cover image Lincoln’s Body: A Cultural History

Lincoln’s Body: A Cultural History

Richard Wightman Fox. Norton, $28.95 (416p) ISBN 978-0-393-06530-5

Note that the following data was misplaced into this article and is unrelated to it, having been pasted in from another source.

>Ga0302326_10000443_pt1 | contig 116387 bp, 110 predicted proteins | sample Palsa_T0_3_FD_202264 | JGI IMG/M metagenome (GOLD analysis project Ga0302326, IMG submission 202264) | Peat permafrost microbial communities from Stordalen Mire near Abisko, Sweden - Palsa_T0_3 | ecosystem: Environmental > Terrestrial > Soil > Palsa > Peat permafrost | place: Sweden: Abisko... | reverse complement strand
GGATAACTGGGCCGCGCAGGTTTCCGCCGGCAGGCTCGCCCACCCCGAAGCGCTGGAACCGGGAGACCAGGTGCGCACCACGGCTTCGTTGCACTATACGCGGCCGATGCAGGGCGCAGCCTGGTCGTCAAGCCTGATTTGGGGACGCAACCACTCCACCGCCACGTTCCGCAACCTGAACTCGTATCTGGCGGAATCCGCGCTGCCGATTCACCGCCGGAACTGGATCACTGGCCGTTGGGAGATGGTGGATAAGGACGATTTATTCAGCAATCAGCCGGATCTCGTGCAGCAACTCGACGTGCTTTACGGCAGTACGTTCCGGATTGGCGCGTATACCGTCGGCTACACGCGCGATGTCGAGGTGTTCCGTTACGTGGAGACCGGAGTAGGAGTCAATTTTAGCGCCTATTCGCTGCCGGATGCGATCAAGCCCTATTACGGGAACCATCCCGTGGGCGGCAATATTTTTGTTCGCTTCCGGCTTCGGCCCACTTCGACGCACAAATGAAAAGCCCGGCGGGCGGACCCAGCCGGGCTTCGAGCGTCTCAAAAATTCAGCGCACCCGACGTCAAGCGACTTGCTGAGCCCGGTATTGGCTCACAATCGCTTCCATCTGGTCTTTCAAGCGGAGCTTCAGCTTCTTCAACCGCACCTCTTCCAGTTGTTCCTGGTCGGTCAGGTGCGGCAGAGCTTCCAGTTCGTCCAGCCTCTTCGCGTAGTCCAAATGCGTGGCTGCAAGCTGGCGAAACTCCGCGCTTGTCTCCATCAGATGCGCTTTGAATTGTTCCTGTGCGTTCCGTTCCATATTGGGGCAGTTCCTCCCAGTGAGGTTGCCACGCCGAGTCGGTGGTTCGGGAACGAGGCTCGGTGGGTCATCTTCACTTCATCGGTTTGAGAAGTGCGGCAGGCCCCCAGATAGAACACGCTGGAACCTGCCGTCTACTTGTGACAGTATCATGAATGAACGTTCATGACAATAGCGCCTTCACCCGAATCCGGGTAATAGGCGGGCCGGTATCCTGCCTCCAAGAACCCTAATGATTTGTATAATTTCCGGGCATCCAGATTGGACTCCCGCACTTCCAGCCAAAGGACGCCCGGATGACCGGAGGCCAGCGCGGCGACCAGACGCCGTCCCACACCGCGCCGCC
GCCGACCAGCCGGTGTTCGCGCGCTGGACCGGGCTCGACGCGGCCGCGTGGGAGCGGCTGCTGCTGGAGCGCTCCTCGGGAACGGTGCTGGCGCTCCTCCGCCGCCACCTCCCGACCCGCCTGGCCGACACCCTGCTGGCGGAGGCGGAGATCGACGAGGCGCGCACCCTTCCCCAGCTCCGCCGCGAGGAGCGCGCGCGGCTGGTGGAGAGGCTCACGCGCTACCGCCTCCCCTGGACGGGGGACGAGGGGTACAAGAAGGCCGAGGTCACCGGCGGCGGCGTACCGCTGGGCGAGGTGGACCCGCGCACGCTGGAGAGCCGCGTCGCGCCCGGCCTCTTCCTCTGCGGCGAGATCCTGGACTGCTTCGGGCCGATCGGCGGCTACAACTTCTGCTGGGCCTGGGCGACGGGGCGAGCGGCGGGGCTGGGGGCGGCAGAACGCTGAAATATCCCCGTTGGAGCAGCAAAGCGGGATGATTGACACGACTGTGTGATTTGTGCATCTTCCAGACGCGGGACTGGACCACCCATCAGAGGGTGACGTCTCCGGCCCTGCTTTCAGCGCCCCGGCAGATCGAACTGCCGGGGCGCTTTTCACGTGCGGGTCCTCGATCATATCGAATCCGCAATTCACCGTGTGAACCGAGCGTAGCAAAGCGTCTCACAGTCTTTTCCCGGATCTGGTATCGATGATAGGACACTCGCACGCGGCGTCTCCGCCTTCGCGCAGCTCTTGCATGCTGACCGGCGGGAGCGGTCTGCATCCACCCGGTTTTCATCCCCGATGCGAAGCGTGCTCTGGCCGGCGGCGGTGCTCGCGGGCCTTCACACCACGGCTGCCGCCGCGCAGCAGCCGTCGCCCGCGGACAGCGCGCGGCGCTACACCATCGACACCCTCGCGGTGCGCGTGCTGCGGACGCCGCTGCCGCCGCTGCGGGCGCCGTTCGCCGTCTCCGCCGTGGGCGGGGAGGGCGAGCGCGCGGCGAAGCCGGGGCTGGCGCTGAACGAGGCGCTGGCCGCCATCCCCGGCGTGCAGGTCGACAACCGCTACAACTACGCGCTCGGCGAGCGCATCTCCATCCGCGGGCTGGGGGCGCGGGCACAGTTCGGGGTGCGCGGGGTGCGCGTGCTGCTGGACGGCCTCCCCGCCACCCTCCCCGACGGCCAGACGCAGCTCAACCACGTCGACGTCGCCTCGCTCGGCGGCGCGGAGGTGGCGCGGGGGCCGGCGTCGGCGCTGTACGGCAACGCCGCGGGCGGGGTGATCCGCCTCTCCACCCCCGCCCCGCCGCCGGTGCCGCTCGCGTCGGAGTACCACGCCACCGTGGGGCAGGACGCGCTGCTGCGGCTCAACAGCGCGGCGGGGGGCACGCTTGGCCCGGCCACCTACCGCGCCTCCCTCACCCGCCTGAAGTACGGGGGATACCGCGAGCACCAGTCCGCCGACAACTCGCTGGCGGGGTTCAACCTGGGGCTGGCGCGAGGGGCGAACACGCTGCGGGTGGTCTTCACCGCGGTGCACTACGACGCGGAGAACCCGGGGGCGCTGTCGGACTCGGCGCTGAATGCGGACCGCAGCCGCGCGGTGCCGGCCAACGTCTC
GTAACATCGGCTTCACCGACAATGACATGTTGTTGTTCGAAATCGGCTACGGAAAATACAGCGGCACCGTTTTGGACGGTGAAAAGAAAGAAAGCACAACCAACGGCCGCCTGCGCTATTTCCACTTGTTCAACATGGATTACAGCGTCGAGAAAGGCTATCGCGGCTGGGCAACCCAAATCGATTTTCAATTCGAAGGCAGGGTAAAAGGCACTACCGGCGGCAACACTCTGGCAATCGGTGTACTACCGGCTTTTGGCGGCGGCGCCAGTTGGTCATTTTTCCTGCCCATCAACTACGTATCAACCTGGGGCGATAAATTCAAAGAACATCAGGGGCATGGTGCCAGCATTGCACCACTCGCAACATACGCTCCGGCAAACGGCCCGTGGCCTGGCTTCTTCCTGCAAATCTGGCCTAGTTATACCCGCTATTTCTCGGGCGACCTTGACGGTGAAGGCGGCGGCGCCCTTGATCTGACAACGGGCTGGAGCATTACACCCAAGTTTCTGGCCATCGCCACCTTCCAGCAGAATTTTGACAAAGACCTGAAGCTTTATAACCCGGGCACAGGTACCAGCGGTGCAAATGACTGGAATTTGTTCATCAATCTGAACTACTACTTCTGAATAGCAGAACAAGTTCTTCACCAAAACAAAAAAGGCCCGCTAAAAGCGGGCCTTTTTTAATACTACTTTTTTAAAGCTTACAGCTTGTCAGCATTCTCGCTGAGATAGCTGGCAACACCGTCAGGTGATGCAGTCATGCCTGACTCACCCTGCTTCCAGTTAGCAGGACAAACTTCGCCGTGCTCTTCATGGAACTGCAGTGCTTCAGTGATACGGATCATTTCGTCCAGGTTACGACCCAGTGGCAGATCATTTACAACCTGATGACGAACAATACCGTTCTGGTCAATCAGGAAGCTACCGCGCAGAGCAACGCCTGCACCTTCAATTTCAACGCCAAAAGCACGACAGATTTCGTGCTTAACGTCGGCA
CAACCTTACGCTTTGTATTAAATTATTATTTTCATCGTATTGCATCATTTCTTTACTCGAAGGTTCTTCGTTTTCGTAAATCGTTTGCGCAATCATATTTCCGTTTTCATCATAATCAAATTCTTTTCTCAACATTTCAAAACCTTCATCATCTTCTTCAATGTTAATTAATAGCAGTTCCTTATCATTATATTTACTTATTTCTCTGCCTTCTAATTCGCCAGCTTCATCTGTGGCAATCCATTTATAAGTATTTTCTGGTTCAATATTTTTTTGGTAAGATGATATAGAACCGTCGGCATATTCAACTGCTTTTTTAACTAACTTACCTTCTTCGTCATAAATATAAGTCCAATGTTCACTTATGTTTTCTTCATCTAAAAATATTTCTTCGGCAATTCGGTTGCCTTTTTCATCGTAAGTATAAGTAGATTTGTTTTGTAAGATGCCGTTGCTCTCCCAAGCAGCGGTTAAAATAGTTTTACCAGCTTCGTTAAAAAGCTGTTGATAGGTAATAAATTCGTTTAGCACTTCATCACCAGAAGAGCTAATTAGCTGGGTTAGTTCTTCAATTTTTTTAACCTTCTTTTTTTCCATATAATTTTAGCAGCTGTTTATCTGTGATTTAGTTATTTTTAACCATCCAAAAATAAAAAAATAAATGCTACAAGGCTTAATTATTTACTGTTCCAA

So many books have been written about America’s 16th president that most re-tread familiar territory, yet historian Fox (Jesus in America) has struck gold with this unusual, finely crafted study. Proceeding from the assumption that Americans still love and revere Lincoln, Fox argues that the reasons underlying those feelings are rooted in the president’s physique. Though many found him physically unattractive, Lincoln’s body was claimed as a “symbol of republican simplicity and American self-making” by the American public while he was alive. That body took on new importance in death, elevating the assassinated president to martyrdom, and Fox provides riveting analysis of Lincoln’s funeral and the nation’s mourning. The final third of the book switches to the ways Lincoln has been remembered through the 21st century. Two television mini-series dedicated to him aired in the 1970s and 1980s, and for decades Disneyland featured a “Great Moments with Mr. Lincoln” exhibit. Hollywood produced its first Lincoln movie in 1930 and produced two more as recently 2012: one a prestigious Steven Spielberg biopic, the other a depiction of Lincoln as a superhero vampire hunter—making him a handsome leading man at last. Illus. [em]Agent: Jill Kneerim; Kneerim, Williams & Bloom (Feb.) [/em]